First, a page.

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Go To Your Room!

Jesus said: "when you pray, go into your room and shut the door and pray to your Father who is in secret." We're spending a whole lot more time 'in our rooms' this year than planned. Could it be that there is an invitation from the Lord to draw closer to Him in prayer during lockdown? In this message, we're going to explore two passages in the Sermon on the Mount about prayer, and discuss three things that will help us to enrich our personal prayer lives: variety, consistency and expectation.

Recently, I was in a Zoom meeting with a bunch of pastors of international churches in the Netherlands. We do this about twice a year and share some of our experiences in this unique context and encourage each other and pray for each other. A pastor of an Anglican church in Eindhoven said something that strongly resonated with me. He said that he discerned that this year was God’s way of telling us to: “go to your room”.

In a year of crisis, uncertainty and limitations on social contact, more than ever, it is a time to meet with God in prayer. And in the Sermon on the Mount, Jesus says this in Matthew 6:6 (ESV): But when you pray, go into your room and shut the door and pray to your Father who is in secret.

We see this time of lockdown and limitations mostly as something preventing us from experiencing real life. And you know, in many ways it is – I feel that as well. Yet, I believe there is also a powerful invitation from our Lord to meet with Him in new ways during lockdown. Could it be that God is using this time to draw us all closer to Him, and learn to walk with Him and know Him intimately?

My story

In this message I would like to explore the topic of prayer. I’m going to run through some things that are surely worth exploring more, and we are going to do this in the first month of 2021. We’ll do a whole series on prayer in that month, and you will also be invited to participate in the Prayer Course in that time.

The evangelist Leonard Ravenhill said: “no man is greater than his prayer life”.

Can I be honest with you for a bit?

For most of my life I have seriously struggled with my spiritual life. I believed in the possibility of an intimate relationship with God, longed for it, talked about it, preached about it – but never really felt I had it. And also, no one really taught me or showed me how to do this well!

There were moments of intimacy and awe – of course, but when I was really honest with myself, I knew that my spiritual life was lacking. And I knew that a lacking spiritual life was going to be my biggest limitation in my life and ministry.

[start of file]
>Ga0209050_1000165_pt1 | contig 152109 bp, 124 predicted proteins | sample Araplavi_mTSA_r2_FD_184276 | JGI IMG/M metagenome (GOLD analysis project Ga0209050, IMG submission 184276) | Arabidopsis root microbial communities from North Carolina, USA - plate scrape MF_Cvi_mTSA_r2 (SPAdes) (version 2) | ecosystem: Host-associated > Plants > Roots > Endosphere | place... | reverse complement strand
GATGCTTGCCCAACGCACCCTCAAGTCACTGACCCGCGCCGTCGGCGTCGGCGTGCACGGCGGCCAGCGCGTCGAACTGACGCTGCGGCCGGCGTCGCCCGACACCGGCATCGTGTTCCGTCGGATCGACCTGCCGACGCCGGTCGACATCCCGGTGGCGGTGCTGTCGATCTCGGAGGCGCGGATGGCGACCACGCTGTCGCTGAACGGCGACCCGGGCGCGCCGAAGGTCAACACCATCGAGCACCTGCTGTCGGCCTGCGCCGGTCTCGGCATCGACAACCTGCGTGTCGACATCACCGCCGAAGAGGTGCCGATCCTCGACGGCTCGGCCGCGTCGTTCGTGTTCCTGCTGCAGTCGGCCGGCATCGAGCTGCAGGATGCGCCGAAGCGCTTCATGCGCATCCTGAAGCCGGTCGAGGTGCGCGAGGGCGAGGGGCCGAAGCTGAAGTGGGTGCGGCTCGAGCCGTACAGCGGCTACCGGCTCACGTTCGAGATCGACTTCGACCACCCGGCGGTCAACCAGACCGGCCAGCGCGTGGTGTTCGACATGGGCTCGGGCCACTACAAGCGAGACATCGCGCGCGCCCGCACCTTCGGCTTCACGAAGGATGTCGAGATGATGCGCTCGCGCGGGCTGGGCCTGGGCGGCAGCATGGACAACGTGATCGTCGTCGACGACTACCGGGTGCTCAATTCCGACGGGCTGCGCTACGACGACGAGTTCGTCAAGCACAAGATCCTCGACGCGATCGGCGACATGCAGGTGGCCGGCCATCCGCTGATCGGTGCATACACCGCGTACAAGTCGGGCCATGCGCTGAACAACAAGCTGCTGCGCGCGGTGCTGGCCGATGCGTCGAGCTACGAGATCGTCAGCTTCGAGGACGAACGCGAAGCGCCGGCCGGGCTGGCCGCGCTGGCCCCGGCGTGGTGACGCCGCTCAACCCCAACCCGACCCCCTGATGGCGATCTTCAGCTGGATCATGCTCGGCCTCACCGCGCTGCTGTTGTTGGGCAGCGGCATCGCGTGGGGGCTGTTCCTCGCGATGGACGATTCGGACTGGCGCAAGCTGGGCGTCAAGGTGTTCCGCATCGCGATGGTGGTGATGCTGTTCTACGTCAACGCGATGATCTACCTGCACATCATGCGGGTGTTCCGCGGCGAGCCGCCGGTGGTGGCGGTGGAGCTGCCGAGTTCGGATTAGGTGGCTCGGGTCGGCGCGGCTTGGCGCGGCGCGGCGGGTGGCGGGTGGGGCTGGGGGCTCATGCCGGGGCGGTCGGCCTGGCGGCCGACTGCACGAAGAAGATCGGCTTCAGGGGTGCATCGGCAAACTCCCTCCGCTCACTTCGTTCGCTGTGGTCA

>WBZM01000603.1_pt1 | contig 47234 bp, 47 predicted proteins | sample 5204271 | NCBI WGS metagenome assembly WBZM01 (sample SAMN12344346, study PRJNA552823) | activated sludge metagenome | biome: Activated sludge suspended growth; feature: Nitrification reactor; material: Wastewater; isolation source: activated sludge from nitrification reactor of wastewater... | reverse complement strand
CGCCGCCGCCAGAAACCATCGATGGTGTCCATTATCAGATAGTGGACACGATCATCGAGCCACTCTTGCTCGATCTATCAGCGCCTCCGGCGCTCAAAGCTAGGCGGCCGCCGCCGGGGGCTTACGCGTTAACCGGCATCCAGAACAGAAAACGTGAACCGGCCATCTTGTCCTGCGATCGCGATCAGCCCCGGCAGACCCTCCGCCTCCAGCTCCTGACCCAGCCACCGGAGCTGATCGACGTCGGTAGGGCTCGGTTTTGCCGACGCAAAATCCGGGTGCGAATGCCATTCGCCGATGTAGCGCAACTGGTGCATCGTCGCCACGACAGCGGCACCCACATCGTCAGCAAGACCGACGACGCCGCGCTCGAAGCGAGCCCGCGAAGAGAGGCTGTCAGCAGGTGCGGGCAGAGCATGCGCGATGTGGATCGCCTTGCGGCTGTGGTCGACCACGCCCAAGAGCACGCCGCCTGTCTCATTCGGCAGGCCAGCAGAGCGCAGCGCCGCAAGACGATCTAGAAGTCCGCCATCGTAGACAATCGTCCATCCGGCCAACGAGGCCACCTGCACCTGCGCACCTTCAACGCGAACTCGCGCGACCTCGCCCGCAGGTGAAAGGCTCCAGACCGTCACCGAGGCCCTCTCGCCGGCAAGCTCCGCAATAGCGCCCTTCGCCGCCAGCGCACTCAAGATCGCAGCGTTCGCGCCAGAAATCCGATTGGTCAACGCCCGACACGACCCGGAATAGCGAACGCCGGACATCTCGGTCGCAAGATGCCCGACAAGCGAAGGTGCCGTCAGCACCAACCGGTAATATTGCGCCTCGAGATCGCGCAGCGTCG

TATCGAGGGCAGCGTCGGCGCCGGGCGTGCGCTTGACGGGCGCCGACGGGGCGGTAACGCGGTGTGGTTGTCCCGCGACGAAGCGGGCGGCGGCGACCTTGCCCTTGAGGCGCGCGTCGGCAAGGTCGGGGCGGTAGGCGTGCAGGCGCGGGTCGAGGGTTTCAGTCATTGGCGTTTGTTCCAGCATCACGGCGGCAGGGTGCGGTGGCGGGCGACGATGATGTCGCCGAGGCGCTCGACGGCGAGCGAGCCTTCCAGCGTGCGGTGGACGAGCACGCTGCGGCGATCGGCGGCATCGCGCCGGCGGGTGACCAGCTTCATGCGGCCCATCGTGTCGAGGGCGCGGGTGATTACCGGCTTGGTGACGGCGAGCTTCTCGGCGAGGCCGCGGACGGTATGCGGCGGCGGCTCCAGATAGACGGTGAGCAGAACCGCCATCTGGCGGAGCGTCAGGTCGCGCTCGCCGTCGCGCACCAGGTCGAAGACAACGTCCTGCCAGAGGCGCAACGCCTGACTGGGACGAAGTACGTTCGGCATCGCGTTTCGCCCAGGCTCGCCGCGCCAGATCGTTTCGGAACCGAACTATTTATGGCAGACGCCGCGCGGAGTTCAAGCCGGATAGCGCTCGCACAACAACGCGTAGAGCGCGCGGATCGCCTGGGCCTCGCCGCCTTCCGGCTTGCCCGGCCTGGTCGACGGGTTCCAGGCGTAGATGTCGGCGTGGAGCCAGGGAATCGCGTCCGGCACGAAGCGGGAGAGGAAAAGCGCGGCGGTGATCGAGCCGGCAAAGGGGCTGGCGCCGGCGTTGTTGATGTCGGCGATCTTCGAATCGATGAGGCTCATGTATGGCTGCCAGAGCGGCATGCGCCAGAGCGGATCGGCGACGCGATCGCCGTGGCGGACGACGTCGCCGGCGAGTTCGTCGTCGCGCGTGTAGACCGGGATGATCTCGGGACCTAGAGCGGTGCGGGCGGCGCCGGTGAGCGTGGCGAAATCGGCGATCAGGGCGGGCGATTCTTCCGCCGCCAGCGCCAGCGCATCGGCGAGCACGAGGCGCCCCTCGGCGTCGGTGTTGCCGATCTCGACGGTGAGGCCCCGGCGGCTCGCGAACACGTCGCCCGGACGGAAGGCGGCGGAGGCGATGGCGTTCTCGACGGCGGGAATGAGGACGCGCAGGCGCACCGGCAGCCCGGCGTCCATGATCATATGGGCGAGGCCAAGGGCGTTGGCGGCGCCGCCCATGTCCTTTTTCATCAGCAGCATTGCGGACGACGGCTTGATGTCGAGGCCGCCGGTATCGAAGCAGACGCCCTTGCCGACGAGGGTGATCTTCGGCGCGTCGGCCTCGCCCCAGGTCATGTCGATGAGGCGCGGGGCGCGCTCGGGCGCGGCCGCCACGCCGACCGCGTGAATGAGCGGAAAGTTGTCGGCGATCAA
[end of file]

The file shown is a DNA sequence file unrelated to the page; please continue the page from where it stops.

This year, there has been a change. And the three biggest reasons were a course, a commitment and a dog. I was able to do a course on spiritual direction, containing a lot of practices and insights into spiritual disciplines formerly unfamiliar to me. I made a commitment to prioritize my relationship with God and since we have a dog, I’m outside about three times a day which have become some of my regular prayer times.

We're going to explore two passages in the Sermon on the Mount about prayer, and from that take three things that will help us to enrich our personal prayer lives: variety, consistency and expectation.


One of the things that I have discovered in this last year, is that a richer spiritual life is not always about more prayer. I don’t know about you, but guilt has never really moved me to more prayer – desire for God did. I believe that a greater variety of ways to connect with God may spark more of that desire.

Let’s have a quick look at the well-known prayer Jesus teaches in the Sermon on the Mount.

Pray then like this:

“Our Father in heaven,

hallowed be your name.

Your kingdom come,

your will be done,

on earth as it is in heaven.

Give us this day our daily bread,

and forgive us our debts,

as we also have forgiven our debtors.

And lead us not into temptation,

but deliver us from evil.

I love the introduction: “pray then like this”. It tells us that this is both a prayer that we can pray literally – using these very words. But it also gives us an outline for the different ways we should be praying.

Have you ever noticed the rich variety in the Lord’s Prayer?